AFP: Chinese people and foreign firms are girding for a weekend deadline that will curb the use of unlicensed software to circumvent internet controls, as the government plugs holes in its ‘Great Firewall’.
A virtual private network (VPN) can tunnel through the country’s sophisticated barrier of online filters to access the global internet.
VPNs give users a way to see blocked websites such as Facebook, Twitter, Google and Western news outlets, as well as certain business network tools such as timesheets, email and directories.
But new government regulations unveiled last year sent chills among users of the software, with a March 31 deadline for companies and individuals to only use government-approved VPNs.
Currently, many foreign companies have their own VPN servers in locations outside of China. But in the future, dedicated lines can only be provided by China’s three telecom operators.
Critics have slammed the new policy as a revenue grab that will eliminate cheaper VPN options and make internet users more vulnerable to surveillance.
But some companies are still planning to comply.
“We will apply for a VPN line with (the government),” the chief executive of a foreign-owned technology company told AFP.
“As a company that is globally-focused based in Beijing, I think that’s the best option... because we don’t want to break the rules or have our VPN access disrupted,” she said, requesting anonymity.
Some embassies in Beijing experienced disruptions to their communications due to restrictions on VPN usage late last year, prompting the European Union delegation to send a letter to the government to complain, diplomatic sources told AFP.
American Chamber of Commerce Shanghai President Kenneth Jarrett warned that foreign companies and their employees could “bear the brunt of the new policies”.
“Foreign companies, especially entrepreneurs and smaller companies rely on overseas platforms such as Google Analytics and Google Scholar,” Jarrett told AFP.
“Limiting access to affordable VPNs will make it harder for these companies to operate efficiently and just adds to the frustration of doing business in China.”
The Ministry of Industry and Information Technology has dismissed concerns that using state-approved providers could jeopardise the security of private data, saying they “are not able to see information related to your business”.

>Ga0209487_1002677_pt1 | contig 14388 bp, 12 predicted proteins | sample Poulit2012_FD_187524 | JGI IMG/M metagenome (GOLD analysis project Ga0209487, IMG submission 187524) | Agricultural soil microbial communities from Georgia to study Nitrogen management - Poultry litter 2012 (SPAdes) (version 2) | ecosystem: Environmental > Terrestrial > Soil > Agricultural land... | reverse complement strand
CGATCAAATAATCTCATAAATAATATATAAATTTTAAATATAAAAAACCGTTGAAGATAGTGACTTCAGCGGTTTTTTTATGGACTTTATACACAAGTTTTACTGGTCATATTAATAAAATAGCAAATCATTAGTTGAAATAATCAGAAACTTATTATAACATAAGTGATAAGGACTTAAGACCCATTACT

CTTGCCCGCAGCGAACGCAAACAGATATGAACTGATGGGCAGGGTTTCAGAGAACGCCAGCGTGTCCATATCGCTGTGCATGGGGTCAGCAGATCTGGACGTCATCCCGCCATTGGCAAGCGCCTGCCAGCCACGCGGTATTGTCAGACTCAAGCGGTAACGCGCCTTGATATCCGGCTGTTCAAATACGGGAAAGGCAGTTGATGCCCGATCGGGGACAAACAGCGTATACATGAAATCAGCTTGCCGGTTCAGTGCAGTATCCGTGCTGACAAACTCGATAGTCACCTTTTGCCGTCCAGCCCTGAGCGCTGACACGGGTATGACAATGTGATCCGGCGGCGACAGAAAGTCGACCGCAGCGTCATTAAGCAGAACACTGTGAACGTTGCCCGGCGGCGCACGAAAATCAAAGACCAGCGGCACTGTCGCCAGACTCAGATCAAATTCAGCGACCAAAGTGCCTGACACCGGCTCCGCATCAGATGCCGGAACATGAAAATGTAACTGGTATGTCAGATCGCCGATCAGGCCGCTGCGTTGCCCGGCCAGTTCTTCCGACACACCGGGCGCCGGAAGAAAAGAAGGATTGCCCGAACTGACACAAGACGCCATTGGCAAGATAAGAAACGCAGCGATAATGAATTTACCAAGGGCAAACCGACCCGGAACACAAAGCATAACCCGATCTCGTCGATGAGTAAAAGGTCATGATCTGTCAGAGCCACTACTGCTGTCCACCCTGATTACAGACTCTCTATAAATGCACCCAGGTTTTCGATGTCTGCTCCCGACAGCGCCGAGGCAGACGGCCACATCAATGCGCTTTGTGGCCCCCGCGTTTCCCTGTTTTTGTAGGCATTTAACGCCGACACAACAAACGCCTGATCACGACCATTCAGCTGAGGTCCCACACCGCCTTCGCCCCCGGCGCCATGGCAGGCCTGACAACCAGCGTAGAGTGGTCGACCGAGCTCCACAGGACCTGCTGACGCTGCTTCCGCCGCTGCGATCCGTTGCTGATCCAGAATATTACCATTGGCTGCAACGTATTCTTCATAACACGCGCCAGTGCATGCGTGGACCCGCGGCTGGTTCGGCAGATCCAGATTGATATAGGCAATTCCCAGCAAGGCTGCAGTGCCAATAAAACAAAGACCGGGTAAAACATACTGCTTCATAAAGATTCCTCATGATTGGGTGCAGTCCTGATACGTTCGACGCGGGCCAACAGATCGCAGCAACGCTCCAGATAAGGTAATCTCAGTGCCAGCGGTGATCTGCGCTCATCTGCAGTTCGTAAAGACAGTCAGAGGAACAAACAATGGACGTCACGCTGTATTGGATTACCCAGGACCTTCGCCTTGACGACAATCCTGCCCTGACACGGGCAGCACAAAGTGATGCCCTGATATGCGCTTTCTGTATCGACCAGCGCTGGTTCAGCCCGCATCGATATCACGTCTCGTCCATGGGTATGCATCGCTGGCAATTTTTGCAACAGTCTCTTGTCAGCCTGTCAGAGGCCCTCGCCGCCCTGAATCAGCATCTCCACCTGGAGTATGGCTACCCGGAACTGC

A member of China-based anti-censorship group GreatFire.org, which tracks internet restrictions, said the new rules are aimed at wiping out low-cost Chinese VPN providers and increasing control over access to information.
“Are foreign companies at the mercy of Chinese regulators? Yes, probably. Will there be more surveillance? Absolutely,” said the member, who uses the alias Charlie Smith.
Under the new licensing regulations, it is unclear whether companies or individuals will be punished for using unauthorised VPNs, or if the software will be blocked.
But on December 21, Chinese citizen Wu Xiangyang from the south Guangxi Zhuang autonomous region was given a five-and-a-half-year prison sentence and 500,000 yuan (US$76,000) fine.
Wu “illegally profited” from setting up VPN servers and selling software “without obtaining relevant business licenses”, according to a news site managed by the Supreme People’s Procuratorate.
It was the most severe known VPN-related conviction.
Last September, a 26-year-old man from Guangdong province was sentenced to nine months in prison in a similar case.
Samm Sacks, who researches China’s technology policy at the US-based Center for Strategic and International Studies, said it is likely that China will be lenient to most foreign companies.
“We will probably see selective enforcement. So far, there have not been many foreign companies that have experienced problems with their company VPNs,” Sacks said.
“It just adds a new layer of uncertainty at a time when foreign companies are already facing a host of challenges to doing business in China,” she said.
In the European Chamber of Commerce in China’s 2017 survey of its members, companies reported suffering from restricted internet and slow and unstable connections in China, before new VPN restrictions were announced.
“Poor internet connectivity not only damages China’s efforts to portray itself as an innovative society, it also impacts overall productivity,” chamber president Mats Harborn told AFP.
“Some reported losses of more than 20 percent of their annual revenue as a result.”
Earlier this month, in the southern trade hub of Guangzhou, a small shop with the letters “VPN” painted in red on its wall said they no longer offered them.
“No, we don’t sell VPNs,” a Chinese shopkeeper said curtly, refusing to explain why.
But it was business as usual for a nearby store that was licensed to sell VPNs from state-owned telecommunications operator China Telecom.
“We’ve had no problems. Our clients are mostly Chinese and African traders who want to keep in touch using Whatsapp,” a technician said.